8 Surprising Ways Your Body Uses NAD+
NAD+ (nicotinamide adenine dinucleotide) is a naturally produced molecule essential for the function of all 37.2 trillion cells in your body. It helps activate mechanisms that help generate over 90% of your body’s energy!
Here are some of the ways we know NAD+ is involved in our body’s functions:
1. NAD+ and aging.
A published study in PLOS One provides quantitative evidence that the depletion of NAD+ may play a significant role in the aging process by regulating cellular energy production, DNA repair, and genomic signaling.
2. NAD+ and alcohol.
A short communication published by Hugo Theorell and Roger Bonnichsen shows NAD+ is involved in two ways when processing alcohol: (1) detoxifying alcohol into sugar, and (2) helping turn that sugar into energy.
3. NAD+ and fat.
NAD+ creation and consumption in cells are linked to adipogenesis, also known as the process of creating fat tissue in the body. NAD+ helps regulate fat metabolism in the cell.
4. NAD+ and carbs.
NAD+ also helps convert carbs into energy. This is because it plays an important role in glycolysis, the cycle by which our bodies convert sugars into energy.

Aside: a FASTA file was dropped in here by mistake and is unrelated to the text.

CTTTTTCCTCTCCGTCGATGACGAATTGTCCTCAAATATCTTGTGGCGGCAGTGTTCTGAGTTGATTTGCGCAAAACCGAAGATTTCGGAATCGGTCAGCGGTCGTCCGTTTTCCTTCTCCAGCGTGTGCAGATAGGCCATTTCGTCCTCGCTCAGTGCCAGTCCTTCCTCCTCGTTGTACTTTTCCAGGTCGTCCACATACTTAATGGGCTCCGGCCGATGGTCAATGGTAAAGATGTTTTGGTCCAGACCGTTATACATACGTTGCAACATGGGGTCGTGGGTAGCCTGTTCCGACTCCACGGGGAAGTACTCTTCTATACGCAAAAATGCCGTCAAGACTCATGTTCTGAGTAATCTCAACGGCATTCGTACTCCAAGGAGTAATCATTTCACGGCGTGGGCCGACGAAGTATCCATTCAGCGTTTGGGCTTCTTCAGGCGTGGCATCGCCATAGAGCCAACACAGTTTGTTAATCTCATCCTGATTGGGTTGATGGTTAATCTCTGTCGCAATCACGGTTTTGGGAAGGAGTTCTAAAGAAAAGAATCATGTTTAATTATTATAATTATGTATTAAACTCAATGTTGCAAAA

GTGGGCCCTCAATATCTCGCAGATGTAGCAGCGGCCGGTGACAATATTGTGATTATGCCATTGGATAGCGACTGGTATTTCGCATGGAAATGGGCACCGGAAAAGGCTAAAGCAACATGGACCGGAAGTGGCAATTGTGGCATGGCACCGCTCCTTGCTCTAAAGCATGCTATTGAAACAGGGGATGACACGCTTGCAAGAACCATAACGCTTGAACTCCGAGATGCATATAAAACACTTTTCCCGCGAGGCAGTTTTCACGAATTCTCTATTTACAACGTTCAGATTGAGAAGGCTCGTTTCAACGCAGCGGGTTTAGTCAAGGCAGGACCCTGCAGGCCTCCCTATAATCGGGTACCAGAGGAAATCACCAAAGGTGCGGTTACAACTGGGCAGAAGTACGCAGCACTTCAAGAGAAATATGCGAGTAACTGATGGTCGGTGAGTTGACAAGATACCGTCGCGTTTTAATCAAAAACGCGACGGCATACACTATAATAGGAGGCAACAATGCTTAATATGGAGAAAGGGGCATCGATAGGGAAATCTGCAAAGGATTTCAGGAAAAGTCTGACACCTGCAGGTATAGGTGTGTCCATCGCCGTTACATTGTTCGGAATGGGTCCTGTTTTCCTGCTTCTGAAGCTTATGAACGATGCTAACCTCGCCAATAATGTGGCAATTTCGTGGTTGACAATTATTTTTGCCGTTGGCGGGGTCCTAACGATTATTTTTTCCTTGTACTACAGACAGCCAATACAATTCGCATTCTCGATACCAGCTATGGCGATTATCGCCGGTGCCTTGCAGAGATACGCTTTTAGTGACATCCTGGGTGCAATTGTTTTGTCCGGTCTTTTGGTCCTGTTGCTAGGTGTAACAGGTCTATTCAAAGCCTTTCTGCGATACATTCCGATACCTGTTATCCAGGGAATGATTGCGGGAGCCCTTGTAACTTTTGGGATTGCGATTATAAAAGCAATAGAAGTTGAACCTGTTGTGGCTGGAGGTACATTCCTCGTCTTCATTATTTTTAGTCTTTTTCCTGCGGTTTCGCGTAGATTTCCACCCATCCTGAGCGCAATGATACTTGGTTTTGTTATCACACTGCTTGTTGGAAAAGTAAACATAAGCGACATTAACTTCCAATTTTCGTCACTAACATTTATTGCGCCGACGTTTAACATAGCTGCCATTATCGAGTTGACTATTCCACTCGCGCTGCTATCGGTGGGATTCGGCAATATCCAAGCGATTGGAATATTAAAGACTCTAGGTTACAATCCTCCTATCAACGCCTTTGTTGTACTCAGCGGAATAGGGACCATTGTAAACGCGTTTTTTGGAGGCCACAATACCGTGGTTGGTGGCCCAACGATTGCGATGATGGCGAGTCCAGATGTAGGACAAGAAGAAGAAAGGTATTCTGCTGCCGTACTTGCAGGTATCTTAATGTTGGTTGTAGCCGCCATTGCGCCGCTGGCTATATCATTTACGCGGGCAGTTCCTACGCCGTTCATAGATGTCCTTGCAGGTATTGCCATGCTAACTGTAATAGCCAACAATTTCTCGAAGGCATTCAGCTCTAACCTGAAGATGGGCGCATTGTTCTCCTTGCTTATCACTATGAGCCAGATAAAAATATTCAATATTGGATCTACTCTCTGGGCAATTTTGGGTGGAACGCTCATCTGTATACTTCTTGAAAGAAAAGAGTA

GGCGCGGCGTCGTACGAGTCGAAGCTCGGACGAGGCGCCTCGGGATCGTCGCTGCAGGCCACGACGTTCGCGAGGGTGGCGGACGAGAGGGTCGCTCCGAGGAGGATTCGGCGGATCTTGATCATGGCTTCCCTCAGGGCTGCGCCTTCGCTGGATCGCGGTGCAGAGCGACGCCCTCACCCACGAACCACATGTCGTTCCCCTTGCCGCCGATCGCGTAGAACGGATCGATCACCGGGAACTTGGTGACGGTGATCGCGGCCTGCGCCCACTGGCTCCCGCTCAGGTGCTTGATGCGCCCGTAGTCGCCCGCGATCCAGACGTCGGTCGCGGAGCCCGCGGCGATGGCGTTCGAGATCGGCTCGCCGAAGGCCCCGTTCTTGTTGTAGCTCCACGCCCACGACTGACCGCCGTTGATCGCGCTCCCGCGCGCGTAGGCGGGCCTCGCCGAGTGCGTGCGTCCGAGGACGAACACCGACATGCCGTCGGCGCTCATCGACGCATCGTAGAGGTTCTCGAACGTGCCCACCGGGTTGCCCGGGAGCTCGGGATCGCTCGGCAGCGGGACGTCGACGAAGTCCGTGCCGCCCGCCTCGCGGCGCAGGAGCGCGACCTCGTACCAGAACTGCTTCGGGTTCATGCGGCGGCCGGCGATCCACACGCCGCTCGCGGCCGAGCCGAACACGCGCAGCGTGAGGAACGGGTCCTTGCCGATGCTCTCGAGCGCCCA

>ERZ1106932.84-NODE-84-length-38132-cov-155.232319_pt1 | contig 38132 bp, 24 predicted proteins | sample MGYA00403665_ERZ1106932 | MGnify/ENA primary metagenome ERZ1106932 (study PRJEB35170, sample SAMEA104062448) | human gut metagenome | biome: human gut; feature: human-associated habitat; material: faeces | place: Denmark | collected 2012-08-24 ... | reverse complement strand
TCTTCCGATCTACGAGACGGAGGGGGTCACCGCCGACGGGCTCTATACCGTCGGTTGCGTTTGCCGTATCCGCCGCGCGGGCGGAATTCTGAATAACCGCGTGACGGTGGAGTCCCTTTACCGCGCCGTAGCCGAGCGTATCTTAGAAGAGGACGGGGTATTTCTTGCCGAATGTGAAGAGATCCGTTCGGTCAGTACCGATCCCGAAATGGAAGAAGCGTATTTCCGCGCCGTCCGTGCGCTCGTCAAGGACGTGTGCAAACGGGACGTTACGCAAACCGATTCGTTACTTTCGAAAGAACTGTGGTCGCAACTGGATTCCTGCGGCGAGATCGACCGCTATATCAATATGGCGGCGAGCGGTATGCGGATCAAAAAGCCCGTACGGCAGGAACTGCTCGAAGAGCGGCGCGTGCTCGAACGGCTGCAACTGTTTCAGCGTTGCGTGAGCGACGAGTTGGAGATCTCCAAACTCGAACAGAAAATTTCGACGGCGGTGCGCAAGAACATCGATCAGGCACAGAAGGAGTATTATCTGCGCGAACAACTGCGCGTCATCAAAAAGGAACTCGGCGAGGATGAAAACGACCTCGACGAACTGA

5. NAD+ and sleep.
Misaligned circadian rhythms lead to things like jet lag and sleep deprivation. NAD+ helps regulate circadian rhythms, helping keep energy metabolism, hormone regulation, and body temperature variations all in sync and working at their best.
6. NAD+ and sunlight.
Overexposure to the sun can damage your DNA, but your body can bounce back from this kind of damage by making repairs. NAD+ is a coenzyme required by repair enzymes that help mend these broken DNA strands.
7. NAD+ and muscles.
Exercise alone requires a lot of energy, utilizing NAD+ to help fuel your muscles’ ability to contract and expand. But your cells are also tasked with repairing any cellular damage caused by your hard-earned workout, requiring NAD+.
8. NAD+ and breathing.
The metabolism of oxygen can sometimes affect other parts of a cell through an imbalance known as oxidative stress. According to a review published in Free Radical Biology and Medicine, NADPH (a form of NAD+) is an important part of the body’s defense against oxidative stress.